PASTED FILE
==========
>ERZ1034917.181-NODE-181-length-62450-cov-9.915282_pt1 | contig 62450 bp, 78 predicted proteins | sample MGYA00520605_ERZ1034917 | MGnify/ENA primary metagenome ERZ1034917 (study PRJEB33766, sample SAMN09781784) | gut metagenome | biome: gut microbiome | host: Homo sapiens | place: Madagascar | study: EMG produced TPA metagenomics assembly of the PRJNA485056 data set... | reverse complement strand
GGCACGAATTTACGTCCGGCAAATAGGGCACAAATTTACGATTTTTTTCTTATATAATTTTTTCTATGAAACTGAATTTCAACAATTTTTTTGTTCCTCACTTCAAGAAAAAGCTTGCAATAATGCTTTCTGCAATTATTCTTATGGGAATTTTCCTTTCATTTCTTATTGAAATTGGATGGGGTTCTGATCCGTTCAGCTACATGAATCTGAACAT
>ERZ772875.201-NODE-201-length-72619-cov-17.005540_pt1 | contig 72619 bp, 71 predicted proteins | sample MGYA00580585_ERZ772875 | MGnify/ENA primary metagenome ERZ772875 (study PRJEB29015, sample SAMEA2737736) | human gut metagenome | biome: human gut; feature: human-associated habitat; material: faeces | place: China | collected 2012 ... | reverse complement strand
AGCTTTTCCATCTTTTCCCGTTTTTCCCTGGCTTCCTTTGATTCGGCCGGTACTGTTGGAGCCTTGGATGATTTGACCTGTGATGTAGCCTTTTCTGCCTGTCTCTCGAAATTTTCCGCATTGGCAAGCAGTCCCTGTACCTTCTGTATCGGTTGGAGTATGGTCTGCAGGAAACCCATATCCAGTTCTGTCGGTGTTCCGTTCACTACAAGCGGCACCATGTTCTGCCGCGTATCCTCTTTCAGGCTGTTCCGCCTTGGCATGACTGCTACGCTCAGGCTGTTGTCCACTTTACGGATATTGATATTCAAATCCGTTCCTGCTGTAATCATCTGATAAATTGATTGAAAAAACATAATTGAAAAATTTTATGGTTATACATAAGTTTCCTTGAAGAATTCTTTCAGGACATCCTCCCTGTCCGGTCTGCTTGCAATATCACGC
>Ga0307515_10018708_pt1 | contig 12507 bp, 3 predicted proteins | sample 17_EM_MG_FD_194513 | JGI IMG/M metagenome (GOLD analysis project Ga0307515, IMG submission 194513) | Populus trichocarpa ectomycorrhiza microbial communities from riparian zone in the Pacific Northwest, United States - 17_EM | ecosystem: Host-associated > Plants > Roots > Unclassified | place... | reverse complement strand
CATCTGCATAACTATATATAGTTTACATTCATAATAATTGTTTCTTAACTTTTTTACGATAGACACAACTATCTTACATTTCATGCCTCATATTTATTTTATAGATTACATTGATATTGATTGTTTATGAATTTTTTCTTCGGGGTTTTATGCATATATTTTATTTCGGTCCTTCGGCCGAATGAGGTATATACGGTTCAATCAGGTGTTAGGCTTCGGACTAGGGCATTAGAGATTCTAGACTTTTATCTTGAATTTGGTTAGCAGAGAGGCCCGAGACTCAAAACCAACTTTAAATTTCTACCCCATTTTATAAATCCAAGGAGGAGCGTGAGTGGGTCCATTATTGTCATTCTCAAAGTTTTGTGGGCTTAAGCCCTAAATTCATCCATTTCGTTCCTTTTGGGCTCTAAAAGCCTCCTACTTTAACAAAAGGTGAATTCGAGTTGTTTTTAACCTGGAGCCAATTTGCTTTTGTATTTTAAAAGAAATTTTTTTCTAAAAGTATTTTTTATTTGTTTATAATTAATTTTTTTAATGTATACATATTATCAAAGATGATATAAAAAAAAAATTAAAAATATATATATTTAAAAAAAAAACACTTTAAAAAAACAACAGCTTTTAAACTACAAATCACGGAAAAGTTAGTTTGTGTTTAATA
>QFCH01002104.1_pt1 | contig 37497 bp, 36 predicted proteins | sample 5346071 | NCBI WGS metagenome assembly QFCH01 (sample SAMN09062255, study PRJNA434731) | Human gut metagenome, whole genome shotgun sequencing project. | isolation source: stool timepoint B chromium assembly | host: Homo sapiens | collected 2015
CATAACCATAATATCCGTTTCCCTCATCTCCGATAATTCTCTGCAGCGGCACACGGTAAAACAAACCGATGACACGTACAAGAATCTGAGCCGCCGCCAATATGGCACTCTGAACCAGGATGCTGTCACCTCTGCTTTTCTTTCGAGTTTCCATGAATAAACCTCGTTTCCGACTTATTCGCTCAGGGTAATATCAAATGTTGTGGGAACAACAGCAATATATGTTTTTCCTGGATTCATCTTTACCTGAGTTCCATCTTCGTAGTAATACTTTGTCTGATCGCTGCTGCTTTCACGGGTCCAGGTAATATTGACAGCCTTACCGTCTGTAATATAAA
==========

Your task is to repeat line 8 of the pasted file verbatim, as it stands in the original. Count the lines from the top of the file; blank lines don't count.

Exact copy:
CATAACCATAATATCCGTTTCCCTCATCTCCGATAATTCTCTGCAGCGGCACACGGTAAAACAAACCGATGACACGTACAAGAATCTGAGCCGCCGCCAATATGGCACTCTGAACCAGGATGCTGTCACCTCTGCTTTTCTTTCGAGTTTCCATGAATAAACCTCGTTTCCGACTTATTCGCTCAGGGTAATATCAAATGTTGTGGGAACAACAGCAATATATGTTTTTCCTGGATTCATCTTTACCTGAGTTCCATCTTCGTAGTAATACTTTGTCTGATCGCTGCTGCTTTCACGGGTCCAGGTAATATTGACAGCCTTACCGTCTGTAATATAAA